Seemed like a good time to consider markings. I have several old Superscale sheets with wing commander's planes, but I wanted something a bit more subdued for this one. Wolfpak decals has a nice sheet (72-030) that contains a pair of aluminum painted F-100s based in the UK with the 20th and the 48th TFW. I picked the one from the 20th TFW as it had a nice badge on the fin.
The decals went on without any issues. I did have to use a few markings from the kit sheet as there were no wing walk markings in with the Wolfpak sheet.
There really is not all that much left. I did some painting of the formation lights and cut a decal to use for the nose radome section and the upper fuselage. I also installed the pitot and the wing fences. The drop tanks were next along with their support pylons. Eventually I located the Aeroclub F-100 seat that I had in my stash, painted it up and installed it. A few more decals were needed for the drop tanks. I noticed from the profile on the sheet that the flashes on the wing tanks were reverse of the ones on the fin and had the red as the upper color instead of the blue. It also appears the tanks in the profile are fatter and shorter. With all the markings in place, I sprayed on some Metallizer Sealer to help protect the decals. This is quite thin and does not dull the aluminum as much as other methods. I then pulled off the canopy and installed the metal Aeroclub F-100 seat I eventually located. The canopy was glued back on, though it really doesn't fit all that great, especially on the right side. Masking removed, detail stuff done and that was it.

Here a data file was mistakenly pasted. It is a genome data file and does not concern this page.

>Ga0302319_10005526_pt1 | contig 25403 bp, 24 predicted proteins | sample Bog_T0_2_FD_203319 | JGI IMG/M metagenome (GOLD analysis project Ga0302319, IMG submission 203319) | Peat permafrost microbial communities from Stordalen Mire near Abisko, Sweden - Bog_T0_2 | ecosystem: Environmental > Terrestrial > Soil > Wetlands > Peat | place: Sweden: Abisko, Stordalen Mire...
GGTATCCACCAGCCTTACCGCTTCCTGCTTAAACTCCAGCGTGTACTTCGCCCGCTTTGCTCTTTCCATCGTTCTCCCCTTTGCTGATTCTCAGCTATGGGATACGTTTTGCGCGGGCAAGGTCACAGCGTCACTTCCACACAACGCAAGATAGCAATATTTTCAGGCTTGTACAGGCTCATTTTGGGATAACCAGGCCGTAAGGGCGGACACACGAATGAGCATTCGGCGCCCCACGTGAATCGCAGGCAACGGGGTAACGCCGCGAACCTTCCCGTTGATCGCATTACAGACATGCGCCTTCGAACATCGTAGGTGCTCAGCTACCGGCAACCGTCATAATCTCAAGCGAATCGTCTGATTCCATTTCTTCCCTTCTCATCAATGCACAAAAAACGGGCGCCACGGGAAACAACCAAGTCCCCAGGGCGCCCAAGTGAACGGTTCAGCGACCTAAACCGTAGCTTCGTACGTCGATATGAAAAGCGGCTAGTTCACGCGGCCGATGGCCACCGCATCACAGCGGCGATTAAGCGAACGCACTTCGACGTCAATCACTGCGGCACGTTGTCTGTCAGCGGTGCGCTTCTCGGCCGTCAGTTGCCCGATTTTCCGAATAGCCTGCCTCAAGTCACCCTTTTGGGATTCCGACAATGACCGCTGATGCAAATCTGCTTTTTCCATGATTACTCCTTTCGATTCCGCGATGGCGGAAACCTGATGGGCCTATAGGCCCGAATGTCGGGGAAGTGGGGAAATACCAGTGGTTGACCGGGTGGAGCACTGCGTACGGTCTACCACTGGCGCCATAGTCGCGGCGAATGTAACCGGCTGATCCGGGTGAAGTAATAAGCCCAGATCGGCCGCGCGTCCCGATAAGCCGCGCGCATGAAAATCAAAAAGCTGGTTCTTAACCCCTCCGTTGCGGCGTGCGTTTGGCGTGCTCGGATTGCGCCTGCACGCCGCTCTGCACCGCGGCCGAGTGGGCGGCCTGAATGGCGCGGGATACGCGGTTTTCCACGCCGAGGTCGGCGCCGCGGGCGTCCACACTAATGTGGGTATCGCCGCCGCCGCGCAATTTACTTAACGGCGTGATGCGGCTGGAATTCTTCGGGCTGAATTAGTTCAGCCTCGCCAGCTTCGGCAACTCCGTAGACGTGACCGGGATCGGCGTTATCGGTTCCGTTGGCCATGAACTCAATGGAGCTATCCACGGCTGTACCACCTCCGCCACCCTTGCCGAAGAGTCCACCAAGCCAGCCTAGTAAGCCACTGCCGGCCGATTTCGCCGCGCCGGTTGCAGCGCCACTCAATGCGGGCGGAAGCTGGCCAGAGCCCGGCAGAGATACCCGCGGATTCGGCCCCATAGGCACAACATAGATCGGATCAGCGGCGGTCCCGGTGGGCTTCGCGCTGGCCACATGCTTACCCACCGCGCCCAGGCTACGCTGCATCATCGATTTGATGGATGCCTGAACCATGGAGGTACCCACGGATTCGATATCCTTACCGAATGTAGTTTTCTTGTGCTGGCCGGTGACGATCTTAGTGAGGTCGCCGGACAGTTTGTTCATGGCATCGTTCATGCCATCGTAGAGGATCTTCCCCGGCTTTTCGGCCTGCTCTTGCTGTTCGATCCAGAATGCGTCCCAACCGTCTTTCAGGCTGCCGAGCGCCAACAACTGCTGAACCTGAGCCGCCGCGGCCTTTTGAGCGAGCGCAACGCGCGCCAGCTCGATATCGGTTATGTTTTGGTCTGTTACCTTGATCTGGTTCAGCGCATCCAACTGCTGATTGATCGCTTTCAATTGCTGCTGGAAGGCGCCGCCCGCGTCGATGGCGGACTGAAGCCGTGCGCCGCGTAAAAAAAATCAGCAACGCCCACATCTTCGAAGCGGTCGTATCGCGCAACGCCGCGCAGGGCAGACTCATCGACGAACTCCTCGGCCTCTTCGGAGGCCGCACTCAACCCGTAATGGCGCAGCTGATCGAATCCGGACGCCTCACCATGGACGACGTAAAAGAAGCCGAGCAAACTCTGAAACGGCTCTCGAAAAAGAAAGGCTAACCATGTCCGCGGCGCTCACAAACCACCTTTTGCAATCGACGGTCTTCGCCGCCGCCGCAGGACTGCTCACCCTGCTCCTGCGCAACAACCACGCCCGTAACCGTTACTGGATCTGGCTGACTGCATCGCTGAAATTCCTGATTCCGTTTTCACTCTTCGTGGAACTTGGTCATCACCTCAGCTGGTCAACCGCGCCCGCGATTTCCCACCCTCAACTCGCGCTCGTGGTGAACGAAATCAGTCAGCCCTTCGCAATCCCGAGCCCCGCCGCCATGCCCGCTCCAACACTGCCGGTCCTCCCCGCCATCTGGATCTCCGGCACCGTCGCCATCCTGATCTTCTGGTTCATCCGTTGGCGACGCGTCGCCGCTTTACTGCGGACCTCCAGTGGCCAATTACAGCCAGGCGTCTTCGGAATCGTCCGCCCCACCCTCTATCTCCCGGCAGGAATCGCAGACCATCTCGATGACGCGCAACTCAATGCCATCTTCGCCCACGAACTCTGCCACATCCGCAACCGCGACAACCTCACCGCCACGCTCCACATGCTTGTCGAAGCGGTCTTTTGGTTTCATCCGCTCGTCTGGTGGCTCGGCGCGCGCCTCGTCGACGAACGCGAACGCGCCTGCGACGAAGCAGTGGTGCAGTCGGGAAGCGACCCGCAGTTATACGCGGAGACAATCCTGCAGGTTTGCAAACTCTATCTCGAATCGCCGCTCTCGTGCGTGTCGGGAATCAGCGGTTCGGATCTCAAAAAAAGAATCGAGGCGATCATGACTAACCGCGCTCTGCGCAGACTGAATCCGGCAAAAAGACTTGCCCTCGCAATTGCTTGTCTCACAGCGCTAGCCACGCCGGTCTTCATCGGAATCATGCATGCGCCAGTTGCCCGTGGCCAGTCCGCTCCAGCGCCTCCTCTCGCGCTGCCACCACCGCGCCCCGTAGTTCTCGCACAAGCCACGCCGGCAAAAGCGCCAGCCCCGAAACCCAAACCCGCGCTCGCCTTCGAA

This is the second single seat 1/72 ESCI F-100D I've done and if you include the AMT two seat version, it makes three. The kit is quite a nice build and while perhaps eclipsed by newer versions, is well worth seeking out when you run across it as shows and other venues.
Historical section courtesy of www.boeing.com
Thanks to me for the kit and Wolfpak Decals for the markings.